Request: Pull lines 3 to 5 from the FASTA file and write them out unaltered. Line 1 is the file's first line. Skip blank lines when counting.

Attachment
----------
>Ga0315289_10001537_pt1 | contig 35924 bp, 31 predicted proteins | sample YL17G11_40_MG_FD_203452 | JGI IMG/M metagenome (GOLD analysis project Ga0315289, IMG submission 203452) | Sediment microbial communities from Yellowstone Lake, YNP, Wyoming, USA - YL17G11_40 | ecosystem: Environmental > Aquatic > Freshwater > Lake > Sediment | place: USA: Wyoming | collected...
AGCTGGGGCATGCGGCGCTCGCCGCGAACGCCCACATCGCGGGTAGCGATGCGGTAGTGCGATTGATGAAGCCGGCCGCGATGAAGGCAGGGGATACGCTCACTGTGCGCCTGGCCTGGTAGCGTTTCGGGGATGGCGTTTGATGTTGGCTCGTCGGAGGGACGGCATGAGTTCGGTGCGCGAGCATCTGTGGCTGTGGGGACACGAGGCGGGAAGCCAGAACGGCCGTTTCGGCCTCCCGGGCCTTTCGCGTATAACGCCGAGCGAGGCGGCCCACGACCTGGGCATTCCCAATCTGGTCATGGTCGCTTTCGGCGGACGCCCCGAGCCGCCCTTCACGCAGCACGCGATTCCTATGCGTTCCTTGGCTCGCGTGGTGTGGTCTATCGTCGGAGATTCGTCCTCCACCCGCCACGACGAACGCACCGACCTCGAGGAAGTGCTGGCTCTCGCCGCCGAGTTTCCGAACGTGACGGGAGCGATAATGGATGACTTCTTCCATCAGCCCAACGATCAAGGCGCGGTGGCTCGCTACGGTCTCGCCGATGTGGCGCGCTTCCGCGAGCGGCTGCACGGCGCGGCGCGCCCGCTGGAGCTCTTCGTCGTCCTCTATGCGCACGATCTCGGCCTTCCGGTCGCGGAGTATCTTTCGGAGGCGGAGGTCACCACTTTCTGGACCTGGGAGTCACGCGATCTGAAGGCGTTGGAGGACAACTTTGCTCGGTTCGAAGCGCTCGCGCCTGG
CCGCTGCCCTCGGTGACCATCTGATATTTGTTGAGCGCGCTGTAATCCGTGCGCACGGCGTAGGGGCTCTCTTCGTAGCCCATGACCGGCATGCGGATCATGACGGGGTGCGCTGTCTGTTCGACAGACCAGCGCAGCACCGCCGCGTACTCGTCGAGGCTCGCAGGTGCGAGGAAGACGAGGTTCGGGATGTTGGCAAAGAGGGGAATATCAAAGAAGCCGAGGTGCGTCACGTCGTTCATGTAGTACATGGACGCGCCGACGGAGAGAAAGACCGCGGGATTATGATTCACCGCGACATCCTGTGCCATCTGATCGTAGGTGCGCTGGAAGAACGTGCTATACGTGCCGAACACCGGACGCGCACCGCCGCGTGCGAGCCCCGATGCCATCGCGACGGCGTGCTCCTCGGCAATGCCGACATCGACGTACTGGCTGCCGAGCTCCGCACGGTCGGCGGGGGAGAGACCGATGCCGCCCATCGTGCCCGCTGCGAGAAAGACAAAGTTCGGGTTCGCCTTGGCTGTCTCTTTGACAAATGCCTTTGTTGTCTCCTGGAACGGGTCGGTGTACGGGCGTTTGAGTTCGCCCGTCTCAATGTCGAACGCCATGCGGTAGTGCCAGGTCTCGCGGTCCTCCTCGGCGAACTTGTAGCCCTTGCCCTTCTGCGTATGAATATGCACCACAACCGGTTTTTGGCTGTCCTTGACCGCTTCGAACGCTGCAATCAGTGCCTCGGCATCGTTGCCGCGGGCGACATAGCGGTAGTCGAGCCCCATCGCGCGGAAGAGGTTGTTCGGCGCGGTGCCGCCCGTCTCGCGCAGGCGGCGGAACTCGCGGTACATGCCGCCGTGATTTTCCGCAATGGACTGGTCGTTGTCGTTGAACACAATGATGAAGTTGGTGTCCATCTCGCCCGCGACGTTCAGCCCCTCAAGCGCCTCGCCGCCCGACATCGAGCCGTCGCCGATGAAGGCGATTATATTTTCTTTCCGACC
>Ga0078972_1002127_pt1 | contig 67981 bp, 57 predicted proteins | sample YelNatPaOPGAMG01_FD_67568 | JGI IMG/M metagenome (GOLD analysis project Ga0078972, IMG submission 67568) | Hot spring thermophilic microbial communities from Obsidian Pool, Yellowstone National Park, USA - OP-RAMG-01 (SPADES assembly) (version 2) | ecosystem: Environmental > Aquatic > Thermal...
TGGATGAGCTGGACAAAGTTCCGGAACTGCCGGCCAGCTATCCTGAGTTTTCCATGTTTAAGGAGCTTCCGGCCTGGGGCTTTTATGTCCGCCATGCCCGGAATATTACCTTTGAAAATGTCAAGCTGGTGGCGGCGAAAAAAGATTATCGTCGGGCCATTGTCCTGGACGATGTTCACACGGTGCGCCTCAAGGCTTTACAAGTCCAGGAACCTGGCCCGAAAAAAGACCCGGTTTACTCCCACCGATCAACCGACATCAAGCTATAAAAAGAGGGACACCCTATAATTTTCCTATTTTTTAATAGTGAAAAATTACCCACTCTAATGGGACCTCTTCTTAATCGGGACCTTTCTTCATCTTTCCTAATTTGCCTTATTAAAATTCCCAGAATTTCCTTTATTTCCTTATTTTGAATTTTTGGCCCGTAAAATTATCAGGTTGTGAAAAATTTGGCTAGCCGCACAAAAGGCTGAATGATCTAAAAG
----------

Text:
CCGCTGCCCTCGGTGACCATCTGATATTTGTTGAGCGCGCTGTAATCCGTGCGCACGGCGTAGGGGCTCTCTTCGTAGCCCATGACCGGCATGCGGATCATGACGGGGTGCGCTGTCTGTTCGACAGACCAGCGCAGCACCGCCGCGTACTCGTCGAGGCTCGCAGGTGCGAGGAAGACGAGGTTCGGGATGTTGGCAAAGAGGGGAATATCAAAGAAGCCGAGGTGCGTCACGTCGTTCATGTAGTACATGGACGCGCCGACGGAGAGAAAGACCGCGGGATTATGATTCACCGCGACATCCTGTGCCATCTGATCGTAGGTGCGCTGGAAGAACGTGCTATACGTGCCGAACACCGGACGCGCACCGCCGCGTGCGAGCCCCGATGCCATCGCGACGGCGTGCTCCTCGGCAATGCCGACATCGACGTACTGGCTGCCGAGCTCCGCACGGTCGGCGGGGGAGAGACCGATGCCGCCCATCGTGCCCGCTGCGAGAAAGACAAAGTTCGGGTTCGCCTTGGCTGTCTCTTTGACAAATGCCTTTGTTGTCTCCTGGAACGGGTCGGTGTACGGGCGTTTGAGTTCGCCCGTCTCAATGTCGAACGCCATGCGGTAGTGCCAGGTCTCGCGGTCCTCCTCGGCGAACTTGTAGCCCTTGCCCTTCTGCGTATGAATATGCACCACAACCGGTTTTTGGCTGTCCTTGACCGCTTCGAACGCTGCAATCAGTGCCTCGGCATCGTTGCCGCGGGCGACATAGCGGTAGTCGAGCCCCATCGCGCGGAAGAGGTTGTTCGGCGCGGTGCCGCCCGTCTCGCGCAGGCGGCGGAACTCGCGGTACATGCCGCCGTGATTTTCCGCAATGGACTGGTCGTTGTCGTTGAACACAATGATGAAGTTGGTGTCCATCTCGCCCGCGACGTTCAGCCCCTCAAGCGCCTCGCCGCCCGACATCGAGCCGTCGCCGATGAAGGCGATTATATTTTCTTTCCGACC
>Ga0078972_1002127_pt1 | contig 67981 bp, 57 predicted proteins | sample YelNatPaOPGAMG01_FD_67568 | JGI IMG/M metagenome (GOLD analysis project Ga0078972, IMG submission 67568) | Hot spring thermophilic microbial communities from Obsidian Pool, Yellowstone National Park, USA - OP-RAMG-01 (SPADES assembly) (version 2) | ecosystem: Environmental > Aquatic > Thermal...
TGGATGAGCTGGACAAAGTTCCGGAACTGCCGGCCAGCTATCCTGAGTTTTCCATGTTTAAGGAGCTTCCGGCCTGGGGCTTTTATGTCCGCCATGCCCGGAATATTACCTTTGAAAATGTCAAGCTGGTGGCGGCGAAAAAAGATTATCGTCGGGCCATTGTCCTGGACGATGTTCACACGGTGCGCCTCAAGGCTTTACAAGTCCAGGAACCTGGCCCGAAAAAAGACCCGGTTTACTCCCACCGATCAACCGACATCAAGCTATAAAAAGAGGGACACCCTATAATTTTCCTATTTTTTAATAGTGAAAAATTACCCACTCTAATGGGACCTCTTCTTAATCGGGACCTTTCTTCATCTTTCCTAATTTGCCTTATTAAAATTCCCAGAATTTCCTTTATTTCCTTATTTTGAATTTTTGGCCCGTAAAATTATCAGGTTGTGAAAAATTTGGCTAGCCGCACAAAAGGCTGAATGATCTAAAAG